Taking a genuine interest in China has never been more important to the future of the world in the twenty first century. It’s a mistake to stereotype the country and a mistake to ignore it. Rumours of a coup are just that -RUMOURS. Mao went swimming in the Yangtze and waited and waited. He watched as some debated the issues that were damaging the country and then he returned started the Cultural Revolution and purged his critics including Deng Xiaoping. This could be a repeat of that or maybe not because there is huge frustration in China over Covid restrictions and there are  stresses on the economy.

Brushstrokes in Time is an enjoyable read –a page turner but it is set against REAL events so at the end you will be surprised how much you know about China. It’s a fictional memoir of Chinese artist Little Winter, who tries to re-establish the bond with her American daughter, telling the story of her emotional and rebellious past. While growing up in China, Little Winter discovers talent and rebellion, joining ‘The Stars’ art movement for freedom of speech in an era where self-expression and love were a dangerous act. Filmmaker Andy Cohen found 40 minutes of contemporary film about the Stars. (1979)  Watch the trailer on this link.   https://www.beijingspringfilm.com/

Praise for Brushstrokes in Time

Former chief foreign correspondent of the Guardian, China expert, John Gittings, read it determined to find fault but says that he failed and that “Vetta is always accurate with a grasp of vivid detail.”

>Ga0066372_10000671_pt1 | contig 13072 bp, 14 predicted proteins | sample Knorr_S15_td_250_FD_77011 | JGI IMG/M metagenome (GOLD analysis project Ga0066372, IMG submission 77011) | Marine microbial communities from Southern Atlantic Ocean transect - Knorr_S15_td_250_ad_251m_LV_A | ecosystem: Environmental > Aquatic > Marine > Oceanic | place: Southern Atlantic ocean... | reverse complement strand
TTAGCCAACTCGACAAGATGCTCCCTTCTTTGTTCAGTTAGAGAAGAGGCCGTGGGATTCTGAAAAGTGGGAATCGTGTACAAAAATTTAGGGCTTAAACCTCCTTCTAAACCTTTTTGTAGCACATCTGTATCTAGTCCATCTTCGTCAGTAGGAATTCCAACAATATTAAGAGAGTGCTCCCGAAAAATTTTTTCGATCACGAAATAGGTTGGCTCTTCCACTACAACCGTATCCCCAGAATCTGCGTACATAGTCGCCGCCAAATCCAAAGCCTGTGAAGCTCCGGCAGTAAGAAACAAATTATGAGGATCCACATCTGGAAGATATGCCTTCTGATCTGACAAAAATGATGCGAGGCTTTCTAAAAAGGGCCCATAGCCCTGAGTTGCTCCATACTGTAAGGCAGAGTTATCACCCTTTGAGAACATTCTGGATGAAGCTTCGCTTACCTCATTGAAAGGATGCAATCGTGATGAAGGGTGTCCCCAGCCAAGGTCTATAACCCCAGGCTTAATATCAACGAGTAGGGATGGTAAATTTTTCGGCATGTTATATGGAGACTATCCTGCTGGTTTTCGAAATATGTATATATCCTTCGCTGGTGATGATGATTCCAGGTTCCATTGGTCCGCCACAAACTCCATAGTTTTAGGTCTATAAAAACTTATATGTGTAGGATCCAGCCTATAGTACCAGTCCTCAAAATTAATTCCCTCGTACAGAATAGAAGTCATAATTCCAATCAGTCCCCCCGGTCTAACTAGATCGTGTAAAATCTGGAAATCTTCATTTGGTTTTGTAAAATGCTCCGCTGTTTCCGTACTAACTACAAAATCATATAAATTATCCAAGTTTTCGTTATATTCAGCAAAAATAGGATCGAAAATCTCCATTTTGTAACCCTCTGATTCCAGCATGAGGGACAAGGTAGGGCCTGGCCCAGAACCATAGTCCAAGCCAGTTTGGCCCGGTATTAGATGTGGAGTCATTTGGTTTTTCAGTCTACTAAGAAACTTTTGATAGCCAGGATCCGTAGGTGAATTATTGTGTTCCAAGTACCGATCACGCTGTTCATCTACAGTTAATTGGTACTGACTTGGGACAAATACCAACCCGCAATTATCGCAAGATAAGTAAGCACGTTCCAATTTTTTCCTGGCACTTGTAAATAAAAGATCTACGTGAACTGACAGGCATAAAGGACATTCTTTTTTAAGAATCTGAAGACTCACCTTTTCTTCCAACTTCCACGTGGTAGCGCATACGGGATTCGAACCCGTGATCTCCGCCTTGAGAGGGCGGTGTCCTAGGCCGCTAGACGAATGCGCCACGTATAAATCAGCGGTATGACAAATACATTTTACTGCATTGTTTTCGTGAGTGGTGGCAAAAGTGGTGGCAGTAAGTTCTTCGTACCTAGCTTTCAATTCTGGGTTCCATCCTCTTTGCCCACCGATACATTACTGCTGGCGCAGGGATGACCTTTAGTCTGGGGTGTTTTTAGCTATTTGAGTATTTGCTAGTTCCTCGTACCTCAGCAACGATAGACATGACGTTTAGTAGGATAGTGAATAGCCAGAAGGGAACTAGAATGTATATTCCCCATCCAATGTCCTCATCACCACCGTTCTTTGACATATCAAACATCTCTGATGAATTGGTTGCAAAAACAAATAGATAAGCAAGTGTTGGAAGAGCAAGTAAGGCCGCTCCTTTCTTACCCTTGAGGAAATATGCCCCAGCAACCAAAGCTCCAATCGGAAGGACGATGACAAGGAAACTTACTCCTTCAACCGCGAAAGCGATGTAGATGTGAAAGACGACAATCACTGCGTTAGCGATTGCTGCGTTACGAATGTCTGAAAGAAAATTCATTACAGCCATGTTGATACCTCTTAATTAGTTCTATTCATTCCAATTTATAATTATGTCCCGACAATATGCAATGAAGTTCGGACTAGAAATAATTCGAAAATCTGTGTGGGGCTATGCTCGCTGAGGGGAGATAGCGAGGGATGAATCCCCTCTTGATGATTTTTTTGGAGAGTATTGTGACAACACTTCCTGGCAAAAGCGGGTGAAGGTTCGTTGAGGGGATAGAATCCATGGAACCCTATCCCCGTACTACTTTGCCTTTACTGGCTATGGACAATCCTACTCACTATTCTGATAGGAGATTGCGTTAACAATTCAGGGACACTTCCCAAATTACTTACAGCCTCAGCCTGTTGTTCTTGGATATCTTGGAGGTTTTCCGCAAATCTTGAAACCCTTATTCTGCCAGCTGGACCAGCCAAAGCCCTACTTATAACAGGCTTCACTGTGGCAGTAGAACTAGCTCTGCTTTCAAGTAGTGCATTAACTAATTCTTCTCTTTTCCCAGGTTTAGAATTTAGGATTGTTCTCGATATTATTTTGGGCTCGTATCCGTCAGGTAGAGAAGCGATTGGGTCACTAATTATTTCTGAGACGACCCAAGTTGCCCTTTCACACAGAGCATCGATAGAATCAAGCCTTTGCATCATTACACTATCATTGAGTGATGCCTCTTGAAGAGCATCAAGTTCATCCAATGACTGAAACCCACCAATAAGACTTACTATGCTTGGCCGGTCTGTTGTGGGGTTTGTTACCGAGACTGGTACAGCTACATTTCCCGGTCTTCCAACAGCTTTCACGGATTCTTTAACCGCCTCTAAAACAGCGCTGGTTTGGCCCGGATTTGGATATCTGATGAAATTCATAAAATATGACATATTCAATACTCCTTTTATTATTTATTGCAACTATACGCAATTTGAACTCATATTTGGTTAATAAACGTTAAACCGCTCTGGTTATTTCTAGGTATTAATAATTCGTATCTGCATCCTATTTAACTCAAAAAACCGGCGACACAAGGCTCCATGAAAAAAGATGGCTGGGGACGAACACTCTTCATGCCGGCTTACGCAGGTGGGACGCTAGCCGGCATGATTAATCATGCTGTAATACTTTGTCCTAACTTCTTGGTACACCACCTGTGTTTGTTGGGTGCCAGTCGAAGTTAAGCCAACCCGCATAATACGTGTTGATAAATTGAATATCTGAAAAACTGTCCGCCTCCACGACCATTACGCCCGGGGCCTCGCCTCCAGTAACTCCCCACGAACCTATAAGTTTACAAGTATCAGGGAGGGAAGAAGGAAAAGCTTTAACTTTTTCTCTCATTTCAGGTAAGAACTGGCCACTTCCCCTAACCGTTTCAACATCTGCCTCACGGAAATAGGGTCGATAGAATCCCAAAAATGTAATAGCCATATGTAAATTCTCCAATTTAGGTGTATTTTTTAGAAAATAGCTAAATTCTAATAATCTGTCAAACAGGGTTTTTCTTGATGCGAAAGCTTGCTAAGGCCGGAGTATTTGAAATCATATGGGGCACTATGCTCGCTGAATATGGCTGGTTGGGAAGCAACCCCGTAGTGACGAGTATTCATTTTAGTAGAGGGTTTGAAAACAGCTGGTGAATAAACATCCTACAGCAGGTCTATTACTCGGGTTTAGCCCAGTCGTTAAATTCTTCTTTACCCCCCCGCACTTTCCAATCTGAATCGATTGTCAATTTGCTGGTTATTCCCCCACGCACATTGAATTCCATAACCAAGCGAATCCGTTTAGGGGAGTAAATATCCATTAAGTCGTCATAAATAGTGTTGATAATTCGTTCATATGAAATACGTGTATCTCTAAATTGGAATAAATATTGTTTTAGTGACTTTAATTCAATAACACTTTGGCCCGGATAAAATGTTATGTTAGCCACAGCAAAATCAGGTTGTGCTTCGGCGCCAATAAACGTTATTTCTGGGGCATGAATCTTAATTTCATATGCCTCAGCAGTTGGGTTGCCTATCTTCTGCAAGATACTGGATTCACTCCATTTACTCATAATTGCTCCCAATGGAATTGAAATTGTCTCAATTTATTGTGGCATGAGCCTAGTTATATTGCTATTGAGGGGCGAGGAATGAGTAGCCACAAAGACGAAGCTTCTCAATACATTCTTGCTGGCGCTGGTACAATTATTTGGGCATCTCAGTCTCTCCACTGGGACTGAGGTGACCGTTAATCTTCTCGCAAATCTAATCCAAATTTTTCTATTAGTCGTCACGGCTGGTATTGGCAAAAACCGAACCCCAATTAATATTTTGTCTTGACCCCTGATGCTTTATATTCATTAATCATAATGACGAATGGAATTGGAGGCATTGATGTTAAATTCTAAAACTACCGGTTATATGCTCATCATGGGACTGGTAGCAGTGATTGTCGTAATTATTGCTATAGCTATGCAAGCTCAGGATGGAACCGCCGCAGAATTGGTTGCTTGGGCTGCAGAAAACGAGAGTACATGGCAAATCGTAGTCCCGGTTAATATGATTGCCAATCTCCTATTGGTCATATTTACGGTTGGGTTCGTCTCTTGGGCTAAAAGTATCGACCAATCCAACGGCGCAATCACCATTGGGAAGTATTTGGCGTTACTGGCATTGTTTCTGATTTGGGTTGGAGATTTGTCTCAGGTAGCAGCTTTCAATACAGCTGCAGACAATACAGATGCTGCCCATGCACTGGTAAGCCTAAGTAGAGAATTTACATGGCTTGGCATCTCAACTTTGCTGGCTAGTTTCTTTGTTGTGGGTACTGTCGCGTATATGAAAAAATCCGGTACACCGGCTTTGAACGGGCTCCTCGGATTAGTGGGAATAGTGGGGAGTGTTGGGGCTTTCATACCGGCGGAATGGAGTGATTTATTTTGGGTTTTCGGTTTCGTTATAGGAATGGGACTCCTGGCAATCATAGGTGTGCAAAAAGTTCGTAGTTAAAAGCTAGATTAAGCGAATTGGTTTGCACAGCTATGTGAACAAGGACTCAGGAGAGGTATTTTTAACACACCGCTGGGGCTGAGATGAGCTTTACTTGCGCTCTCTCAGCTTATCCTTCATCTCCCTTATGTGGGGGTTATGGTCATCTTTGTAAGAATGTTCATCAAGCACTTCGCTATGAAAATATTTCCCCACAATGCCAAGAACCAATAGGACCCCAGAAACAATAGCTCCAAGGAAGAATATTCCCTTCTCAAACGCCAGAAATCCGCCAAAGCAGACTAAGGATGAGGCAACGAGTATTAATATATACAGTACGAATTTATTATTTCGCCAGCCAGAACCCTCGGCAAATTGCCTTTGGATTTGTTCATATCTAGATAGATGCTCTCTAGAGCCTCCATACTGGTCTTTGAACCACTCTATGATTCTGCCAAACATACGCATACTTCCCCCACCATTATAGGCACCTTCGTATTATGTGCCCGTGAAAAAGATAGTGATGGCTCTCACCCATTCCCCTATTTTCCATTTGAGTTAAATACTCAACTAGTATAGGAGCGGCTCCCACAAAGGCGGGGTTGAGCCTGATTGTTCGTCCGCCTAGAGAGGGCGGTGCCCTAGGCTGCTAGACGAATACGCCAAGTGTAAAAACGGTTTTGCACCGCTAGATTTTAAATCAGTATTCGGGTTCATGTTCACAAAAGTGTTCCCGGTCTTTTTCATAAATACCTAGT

The internationally respected poet, Dr Jenny Lewis says, “For me, it has to be among my top ten historical novels, certainly of this century. Utterly mesmerising and unforgettable.”

Dr. Maria Jaschok who lived in China between 1980-1996 says, “Moving but never mawkish, informed yet entirely accessible.’

Lady Moyra Bannister:  “Utterly brilliant.”

Among the 72 mostly 5 star reviews on Amazon all of which testify to a GOOD READ  Ray Foulk the author of Stealing Dylan from Woodstock,

“I haven’t done much work today because I could not put this page-turner down. As I reached the end just one thought dominated: everyone should read this book. No one I’ve ever come across has managed to tell the story of modern Chinese politics, arts and society in so accessible, imaginative and compelling a fashion.”

Dr Joy Zhang University of Kent China Studies made three short video interviews with Sylvia on why she was so passionate about letting the world know about the courageous Stars Artists, who included Ai Weiwei




Sylvia introduces Beijing Spring in this magazine article.